Science News is running a long interview with Murray Gell-Mann, who will be celebrating his 80th birthday tomorrow. Gell-Mann was arguably (Feynman is one who would argue..) the most influential figure in theoretical particle physics throughout the 1950s and 1960s. In the interview, he gives the standard story about the cosmological constant/supersymmetry/hierarchy problem, expecting superpartners to be accessible at the LHC design energy, although perhaps not at its initial energy of 3.5 TeV/beam. If superpartners don’t show up at 7 TeV/beam, he says:
Well, we’d have to see exactly how bad it is. I mean how high up you go and still don’t find anything and so on. But yes, one might have to discard this whole line of reasoning.
Gell-Mann describes himself as not a string theorist, but someone who thought it was promising and continues to do so, claiming:
I was a sort of patron of string theory — as a conservationist I set up a nature reserve for endangered superstring theorists at Caltech, and from 1972 to 1984 a lot of the work in string theory was done there.
He speculates about what is missing in string theory as follows:
I am puzzled by what seems to me the paucity of effort to find the underlying principle of superstring theory-based unified theory. Einstein didn’t just cobble together his general relativistic theory of gravitation. Instead he found the principle, which was general relativity, general invariance under change of coordinate system. Very deep result. And all that was necessary then to write down the equation was to contact Einstein’s classmate Marcel Grossmann, who knew about Riemannian geometry and ask him what was the equation, and he gave Einstein the formula. Once you find the principle, the theory is not that far behind. And that principle is in some sense a symmetry principle always.
Well, why isn’t there more effort on the part of theorists in this field to uncover that principle? Also, back in the days when the superstring theory was thought to be connected with hadrons rather than all the particles and all the forces, back in that day the underlying theory for hadrons was thought to be capable of being formulated as a bootstrap theory, where all the hadrons were made up of one another in a self-consistent bootstrap scheme. And that’s where superstring theory originated, in that bootstrap situation. Well, why not investigate that further? Why not look further into the notion of the bootstrap and see if there is some sort of modern symmetry principle that would underlie the superstring-based theory of all the forces and all the particles. Some modern equivalent of the bootstrap idea, perhaps related to something that they call modular invariance. Whenever I talk with wonderful brilliant people who work on this stuff, I ask what don’t you look more at the bootstrap and why don’t you look more at the underlying principle. . . .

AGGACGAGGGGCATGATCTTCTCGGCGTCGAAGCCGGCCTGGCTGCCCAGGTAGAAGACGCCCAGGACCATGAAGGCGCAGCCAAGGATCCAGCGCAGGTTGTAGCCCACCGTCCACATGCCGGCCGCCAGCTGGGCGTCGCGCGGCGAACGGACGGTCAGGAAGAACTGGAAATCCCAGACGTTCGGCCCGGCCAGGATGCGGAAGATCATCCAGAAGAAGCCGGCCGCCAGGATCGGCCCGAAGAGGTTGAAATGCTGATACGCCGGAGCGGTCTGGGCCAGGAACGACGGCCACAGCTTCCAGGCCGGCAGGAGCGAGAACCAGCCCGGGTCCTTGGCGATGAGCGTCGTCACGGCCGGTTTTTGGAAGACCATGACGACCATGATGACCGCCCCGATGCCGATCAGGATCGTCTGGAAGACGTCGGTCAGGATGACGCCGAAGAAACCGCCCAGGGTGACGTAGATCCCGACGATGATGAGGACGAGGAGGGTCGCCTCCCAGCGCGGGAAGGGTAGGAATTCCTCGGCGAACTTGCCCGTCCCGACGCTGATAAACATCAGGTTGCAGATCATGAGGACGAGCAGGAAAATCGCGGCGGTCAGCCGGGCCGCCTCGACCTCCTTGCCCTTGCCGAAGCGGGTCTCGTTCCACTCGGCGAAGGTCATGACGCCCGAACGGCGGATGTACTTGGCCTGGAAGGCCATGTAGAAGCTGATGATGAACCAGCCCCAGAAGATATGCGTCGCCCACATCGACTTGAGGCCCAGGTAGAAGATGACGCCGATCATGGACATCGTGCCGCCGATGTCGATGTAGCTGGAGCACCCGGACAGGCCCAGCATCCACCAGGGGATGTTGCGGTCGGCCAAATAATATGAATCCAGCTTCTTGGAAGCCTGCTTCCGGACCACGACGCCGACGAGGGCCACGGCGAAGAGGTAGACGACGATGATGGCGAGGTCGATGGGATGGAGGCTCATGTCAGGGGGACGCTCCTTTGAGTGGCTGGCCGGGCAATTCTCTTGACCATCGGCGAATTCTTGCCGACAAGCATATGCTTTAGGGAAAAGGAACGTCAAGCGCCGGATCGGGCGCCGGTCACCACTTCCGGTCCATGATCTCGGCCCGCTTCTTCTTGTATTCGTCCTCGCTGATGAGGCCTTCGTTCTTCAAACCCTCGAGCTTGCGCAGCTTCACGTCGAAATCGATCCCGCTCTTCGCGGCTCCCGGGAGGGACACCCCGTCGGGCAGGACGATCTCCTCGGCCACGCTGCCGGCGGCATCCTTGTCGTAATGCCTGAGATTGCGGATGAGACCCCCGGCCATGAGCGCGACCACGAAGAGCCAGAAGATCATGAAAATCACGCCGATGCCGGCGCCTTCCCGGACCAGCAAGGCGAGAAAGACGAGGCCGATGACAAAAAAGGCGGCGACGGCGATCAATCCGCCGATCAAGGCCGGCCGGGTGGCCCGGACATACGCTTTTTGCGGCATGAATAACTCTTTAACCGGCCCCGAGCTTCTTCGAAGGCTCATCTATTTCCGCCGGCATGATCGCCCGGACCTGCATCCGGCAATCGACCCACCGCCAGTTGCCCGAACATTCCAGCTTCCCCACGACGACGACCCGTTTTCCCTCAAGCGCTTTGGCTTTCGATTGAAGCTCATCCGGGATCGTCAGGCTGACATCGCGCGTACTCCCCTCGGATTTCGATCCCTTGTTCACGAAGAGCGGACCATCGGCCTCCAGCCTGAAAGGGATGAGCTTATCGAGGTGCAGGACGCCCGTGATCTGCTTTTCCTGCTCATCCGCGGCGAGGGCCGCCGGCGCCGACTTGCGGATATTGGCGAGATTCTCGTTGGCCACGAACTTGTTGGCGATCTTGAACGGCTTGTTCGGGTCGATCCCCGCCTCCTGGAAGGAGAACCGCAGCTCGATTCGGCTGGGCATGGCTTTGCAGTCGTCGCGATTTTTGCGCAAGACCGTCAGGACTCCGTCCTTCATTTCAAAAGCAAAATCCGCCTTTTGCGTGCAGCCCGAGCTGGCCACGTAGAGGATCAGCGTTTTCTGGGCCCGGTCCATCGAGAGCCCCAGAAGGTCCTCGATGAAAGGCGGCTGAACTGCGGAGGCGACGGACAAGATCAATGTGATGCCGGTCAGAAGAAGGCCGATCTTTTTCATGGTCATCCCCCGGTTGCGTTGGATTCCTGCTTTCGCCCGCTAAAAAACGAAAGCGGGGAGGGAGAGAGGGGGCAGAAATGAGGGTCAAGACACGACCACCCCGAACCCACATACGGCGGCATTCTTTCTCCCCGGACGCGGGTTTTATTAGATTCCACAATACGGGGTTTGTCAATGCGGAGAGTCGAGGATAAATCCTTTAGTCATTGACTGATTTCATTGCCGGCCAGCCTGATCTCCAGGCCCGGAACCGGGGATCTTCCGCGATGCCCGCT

Lubos Motl seems to have calmed down a bit recently, and his latest posting is about the Gell-Mann interview. He describes Gell-Mann as not just a patron of string theory, but a holy patron of string theory, with the comments quoted above “the holy word”. They inspire him as he continues to work a few hours a day towards finding the holy grail of string theory: some fundamental principle that defines the theory non-perturbatively.
Searches for such a principle go back at least 25 years, to 1984 and the explosion of interest in string theory as a unified theory. After the first efforts to base unification on a Calabi-Yau, it soon became clear that more was needed than string perturbation theory. Just one of many such attempts that I remember was that of Friedan/Shenker in 1986, who hoped that in some sense the moduli space of all Riemann surfaces would somehow carry a unique vector bundle with flat connection. There were many others.
Lubos entered the field ten years later, after discoveries about dualities had led to Witten’s conjecture of the existence of an “M-theory” that would reduce in various limits to the known string theories. At the time, the hot candidate for such a theory was something called Matrix theory, and Lubos made his reputation with work on this. His thinking these days grows out of the “M-theory” conjecture that he first started working on as an undergraduate 13 years ago, and probably reflects well the kind of speculative hopes that drove this area of research from the beginning: